(Originally appeared in Poor Richard’s Paper)
Once upon a time, there was a peaceful city, a city of grand hopes and grand dreams. A city where men who had once armed against each other, each a law unto himself, came together in concord and harmony for the common good.
The city was Saratoga Springs, and a Camelot it was not. The men were not knights of the round table, but knights of the criminal syndicate that ran the gambling around the country, taking advantage of the hopes and dreams of millionaires and hustlers alike. And their common good was the enormous profit that poured out of their casinos.
Arnold Rothstein. Al Capone. Lucky Luciano. Meyer Lansky. Joe Adonis. The party lasted (with a few trivial interruptions for temporary reform movements) from the end of the 19th century until the mid-1950s, when Senator Estes Kefauver rode into town as Mordred (in shining armour) and shut down the round tables for good.
One of the wildest stories of the early days is associated with that first name: Arnold Rothstein, owner of The Brook Casino. People who saw John Sayles’ film “Eight Men Out” will remember Rothstein as the corpulent sleazeball who paid off the players of the Chicago White Sox to throw the 1919 world series.
Nothing was ever proved, of course, but it was said of Rothstein that he wasn’t really a gambler, since he would only bet on sure things. His greatest Saratoga triumph came just two years later, when, through some shrewd manipulations, he managed to have the Whitney Stakes results fall in his favor – to the tune of about $450,000.
He later learned the hard way about trying to outrun bullets (not being the only gangster who preferred sure things). But that was in New York City; never in Saratoga Springs.
That was the one aspect of the city in those days that was Camelot-like – the self-imposed truce.
“There was no violence, no robberies or burglaries in Saratoga in August during the ’30s and ’40s,” explains Greg Seifker. “Any suspicious characters were immediately thrown out of town. There was too much money to be made in the casinos. I talked to one guy who used to work at the Piping Rock – he says he used to stand on the roof with a machine gun. He never used it; they just wanted everyone to feel safe.”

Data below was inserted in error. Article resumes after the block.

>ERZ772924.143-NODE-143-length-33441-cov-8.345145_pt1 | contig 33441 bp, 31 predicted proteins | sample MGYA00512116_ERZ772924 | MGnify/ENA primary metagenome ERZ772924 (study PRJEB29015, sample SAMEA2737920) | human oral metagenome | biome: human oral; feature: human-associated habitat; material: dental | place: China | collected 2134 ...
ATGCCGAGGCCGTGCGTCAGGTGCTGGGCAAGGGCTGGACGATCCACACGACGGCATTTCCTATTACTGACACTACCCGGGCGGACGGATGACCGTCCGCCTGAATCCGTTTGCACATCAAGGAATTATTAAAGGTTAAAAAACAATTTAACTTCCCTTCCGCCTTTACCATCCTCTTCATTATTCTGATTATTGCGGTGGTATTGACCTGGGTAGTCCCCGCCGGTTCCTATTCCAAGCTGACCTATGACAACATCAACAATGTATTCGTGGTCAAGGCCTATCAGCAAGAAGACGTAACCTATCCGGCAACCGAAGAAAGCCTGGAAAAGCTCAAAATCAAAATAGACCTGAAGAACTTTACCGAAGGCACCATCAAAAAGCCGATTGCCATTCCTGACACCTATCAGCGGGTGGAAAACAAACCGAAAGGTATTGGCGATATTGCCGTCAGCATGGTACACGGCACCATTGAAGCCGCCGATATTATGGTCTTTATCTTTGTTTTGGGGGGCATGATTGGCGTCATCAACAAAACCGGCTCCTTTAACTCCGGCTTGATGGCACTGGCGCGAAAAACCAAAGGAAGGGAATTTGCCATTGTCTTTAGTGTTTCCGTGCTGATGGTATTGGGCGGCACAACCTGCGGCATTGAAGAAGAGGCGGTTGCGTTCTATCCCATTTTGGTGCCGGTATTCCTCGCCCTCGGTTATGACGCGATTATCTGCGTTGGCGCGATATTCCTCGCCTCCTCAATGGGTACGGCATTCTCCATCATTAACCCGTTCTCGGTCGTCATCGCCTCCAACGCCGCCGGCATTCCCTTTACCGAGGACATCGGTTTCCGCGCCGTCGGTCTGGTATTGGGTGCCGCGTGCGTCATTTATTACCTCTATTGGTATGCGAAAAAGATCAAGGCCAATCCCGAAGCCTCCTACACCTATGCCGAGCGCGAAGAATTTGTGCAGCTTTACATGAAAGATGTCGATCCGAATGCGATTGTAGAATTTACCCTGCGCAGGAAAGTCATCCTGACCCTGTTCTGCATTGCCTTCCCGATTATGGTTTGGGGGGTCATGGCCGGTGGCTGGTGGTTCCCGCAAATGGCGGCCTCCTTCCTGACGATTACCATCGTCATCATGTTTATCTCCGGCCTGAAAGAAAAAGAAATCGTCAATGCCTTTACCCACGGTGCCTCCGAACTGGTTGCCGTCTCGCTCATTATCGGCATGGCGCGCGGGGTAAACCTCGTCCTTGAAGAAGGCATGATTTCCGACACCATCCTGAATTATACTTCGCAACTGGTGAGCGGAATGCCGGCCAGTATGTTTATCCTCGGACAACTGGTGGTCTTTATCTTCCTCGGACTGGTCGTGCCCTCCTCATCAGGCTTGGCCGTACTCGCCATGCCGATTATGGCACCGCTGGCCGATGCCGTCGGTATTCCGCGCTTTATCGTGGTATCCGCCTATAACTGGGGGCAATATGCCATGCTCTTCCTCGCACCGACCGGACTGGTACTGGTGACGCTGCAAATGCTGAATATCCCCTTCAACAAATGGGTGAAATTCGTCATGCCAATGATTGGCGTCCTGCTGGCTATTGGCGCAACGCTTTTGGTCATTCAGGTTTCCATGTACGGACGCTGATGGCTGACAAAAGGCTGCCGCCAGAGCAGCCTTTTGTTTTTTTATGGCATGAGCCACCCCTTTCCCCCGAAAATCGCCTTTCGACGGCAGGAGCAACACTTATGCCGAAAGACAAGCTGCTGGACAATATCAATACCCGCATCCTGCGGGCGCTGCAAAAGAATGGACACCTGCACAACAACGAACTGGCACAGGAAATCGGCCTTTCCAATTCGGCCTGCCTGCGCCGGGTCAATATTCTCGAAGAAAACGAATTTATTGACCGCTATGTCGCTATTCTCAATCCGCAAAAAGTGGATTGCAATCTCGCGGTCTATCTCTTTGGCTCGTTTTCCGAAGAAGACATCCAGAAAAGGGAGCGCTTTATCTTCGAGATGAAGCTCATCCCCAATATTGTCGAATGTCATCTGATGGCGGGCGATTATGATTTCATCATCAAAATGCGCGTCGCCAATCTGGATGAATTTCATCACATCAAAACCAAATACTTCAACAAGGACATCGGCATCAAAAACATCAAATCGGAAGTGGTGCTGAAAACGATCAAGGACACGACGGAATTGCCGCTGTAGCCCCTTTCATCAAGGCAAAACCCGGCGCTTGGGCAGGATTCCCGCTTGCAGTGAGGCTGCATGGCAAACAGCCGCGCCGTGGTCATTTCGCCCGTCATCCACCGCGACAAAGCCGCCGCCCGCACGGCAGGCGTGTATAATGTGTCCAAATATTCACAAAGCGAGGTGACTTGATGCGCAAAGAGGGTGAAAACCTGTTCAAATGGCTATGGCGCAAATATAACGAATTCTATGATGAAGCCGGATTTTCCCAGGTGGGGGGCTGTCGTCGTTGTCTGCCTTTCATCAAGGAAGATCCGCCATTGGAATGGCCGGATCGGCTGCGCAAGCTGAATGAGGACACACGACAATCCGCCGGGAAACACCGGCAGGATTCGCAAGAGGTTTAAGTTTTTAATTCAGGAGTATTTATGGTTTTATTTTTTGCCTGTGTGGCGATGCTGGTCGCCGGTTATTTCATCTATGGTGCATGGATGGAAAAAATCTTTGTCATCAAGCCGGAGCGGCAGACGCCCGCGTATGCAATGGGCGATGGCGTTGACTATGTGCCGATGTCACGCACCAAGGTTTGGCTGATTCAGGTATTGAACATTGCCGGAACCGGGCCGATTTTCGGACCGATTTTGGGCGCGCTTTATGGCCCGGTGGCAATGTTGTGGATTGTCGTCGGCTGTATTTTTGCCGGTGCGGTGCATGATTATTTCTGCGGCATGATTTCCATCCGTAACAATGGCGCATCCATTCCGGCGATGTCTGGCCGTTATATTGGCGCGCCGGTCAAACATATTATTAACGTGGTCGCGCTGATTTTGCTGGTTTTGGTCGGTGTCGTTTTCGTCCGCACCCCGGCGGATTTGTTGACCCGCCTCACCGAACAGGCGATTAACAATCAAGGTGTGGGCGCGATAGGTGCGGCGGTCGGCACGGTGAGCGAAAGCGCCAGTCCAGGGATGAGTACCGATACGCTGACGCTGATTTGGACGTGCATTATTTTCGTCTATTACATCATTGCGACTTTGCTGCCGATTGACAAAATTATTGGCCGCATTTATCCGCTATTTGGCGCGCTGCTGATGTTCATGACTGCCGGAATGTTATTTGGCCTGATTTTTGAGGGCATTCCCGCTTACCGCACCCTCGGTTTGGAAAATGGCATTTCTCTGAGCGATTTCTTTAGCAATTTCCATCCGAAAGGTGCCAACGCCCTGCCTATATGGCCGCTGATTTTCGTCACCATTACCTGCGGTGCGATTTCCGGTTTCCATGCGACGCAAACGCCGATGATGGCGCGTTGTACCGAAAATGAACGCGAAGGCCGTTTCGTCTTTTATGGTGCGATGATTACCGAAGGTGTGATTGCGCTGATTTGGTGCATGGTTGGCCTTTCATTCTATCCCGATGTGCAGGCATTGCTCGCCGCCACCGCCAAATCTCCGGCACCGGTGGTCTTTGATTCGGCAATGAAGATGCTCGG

Siefker, along with his wife, Shiela Parkert, owns the last of the hotels to survive the fires and wrecking balls of the ’50s and ’60s – the grand old Adelphi Hotel on Broadway.
He is too young to remember the gambling years himself, but has fed a voracious curiousity about those times with many long talks with veterans of the gilded age (old-timers who, while happy to offer their recollections to a dashing young hotellier with a rakish eye-patch like Siefkert, were more reticent about reminiscing for the printed page).
Siefkert particularly loves to hear the stories of his own hotel. Meyer Lansky for instance, made his headquarters in the Adelphi, although not because he preferred it to the larger, more sumptuous hotels like the Grand Union or the United States.
“Saratoga was restricted back then,” he explains, taking a sip of Saratoga Water from a cut-crystal glass. “Jews weren’t welcome in a lot of the big hotels, but the Adelphi was owned by a Jewish family from Austria, or maybe Hungary.”
One can still see the attraction. Sitting up on the second-story piazza, shaded from the sun by an overhang supported by the long colonnade of Moorish pillars, one can still preside over the traffic and pedestrians on Broadway like a presidente in a reviewing stand. Lansky would bask on the balcony, or hunker down amid the dark pillars of the lobby, and conduct his business: running Murder, Inc, the mob’s enforcement arm; and all the croupiers and dealers for all the casinos in America and Cuba.